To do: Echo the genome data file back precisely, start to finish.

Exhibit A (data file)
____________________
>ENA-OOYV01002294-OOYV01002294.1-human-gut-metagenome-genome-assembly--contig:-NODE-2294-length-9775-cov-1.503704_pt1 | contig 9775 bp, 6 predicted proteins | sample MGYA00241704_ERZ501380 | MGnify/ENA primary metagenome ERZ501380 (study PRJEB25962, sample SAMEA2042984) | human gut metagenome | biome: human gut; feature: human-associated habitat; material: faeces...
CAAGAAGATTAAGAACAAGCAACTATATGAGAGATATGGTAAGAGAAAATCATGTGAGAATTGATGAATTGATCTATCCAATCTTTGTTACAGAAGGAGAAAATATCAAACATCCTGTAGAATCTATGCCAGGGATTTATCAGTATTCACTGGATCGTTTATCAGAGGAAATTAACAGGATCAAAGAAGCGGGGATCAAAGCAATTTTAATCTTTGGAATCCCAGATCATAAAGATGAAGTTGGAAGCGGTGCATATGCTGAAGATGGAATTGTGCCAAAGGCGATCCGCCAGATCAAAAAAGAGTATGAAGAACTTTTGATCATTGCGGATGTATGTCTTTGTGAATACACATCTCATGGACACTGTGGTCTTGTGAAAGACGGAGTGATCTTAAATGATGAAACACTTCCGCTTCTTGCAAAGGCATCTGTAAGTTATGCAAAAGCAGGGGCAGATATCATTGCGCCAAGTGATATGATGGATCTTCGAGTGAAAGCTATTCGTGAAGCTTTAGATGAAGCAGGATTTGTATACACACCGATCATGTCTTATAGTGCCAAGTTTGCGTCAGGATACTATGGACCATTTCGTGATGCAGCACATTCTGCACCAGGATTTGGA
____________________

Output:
>ENA-OOYV01002294-OOYV01002294.1-human-gut-metagenome-genome-assembly--contig:-NODE-2294-length-9775-cov-1.503704_pt1 | contig 9775 bp, 6 predicted proteins | sample MGYA00241704_ERZ501380 | MGnify/ENA primary metagenome ERZ501380 (study PRJEB25962, sample SAMEA2042984) | human gut metagenome | biome: human gut; feature: human-associated habitat; material: faeces...
CAAGAAGATTAAGAACAAGCAACTATATGAGAGATATGGTAAGAGAAAATCATGTGAGAATTGATGAATTGATCTATCCAATCTTTGTTACAGAAGGAGAAAATATCAAACATCCTGTAGAATCTATGCCAGGGATTTATCAGTATTCACTGGATCGTTTATCAGAGGAAATTAACAGGATCAAAGAAGCGGGGATCAAAGCAATTTTAATCTTTGGAATCCCAGATCATAAAGATGAAGTTGGAAGCGGTGCATATGCTGAAGATGGAATTGTGCCAAAGGCGATCCGCCAGATCAAAAAAGAGTATGAAGAACTTTTGATCATTGCGGATGTATGTCTTTGTGAATACACATCTCATGGACACTGTGGTCTTGTGAAAGACGGAGTGATCTTAAATGATGAAACACTTCCGCTTCTTGCAAAGGCATCTGTAAGTTATGCAAAAGCAGGGGCAGATATCATTGCGCCAAGTGATATGATGGATCTTCGAGTGAAAGCTATTCGTGAAGCTTTAGATGAAGCAGGATTTGTATACACACCGATCATGTCTTATAGTGCCAAGTTTGCGTCAGGATACTATGGACCATTTCGTGATGCAGCACATTCTGCACCAGGATTTGGA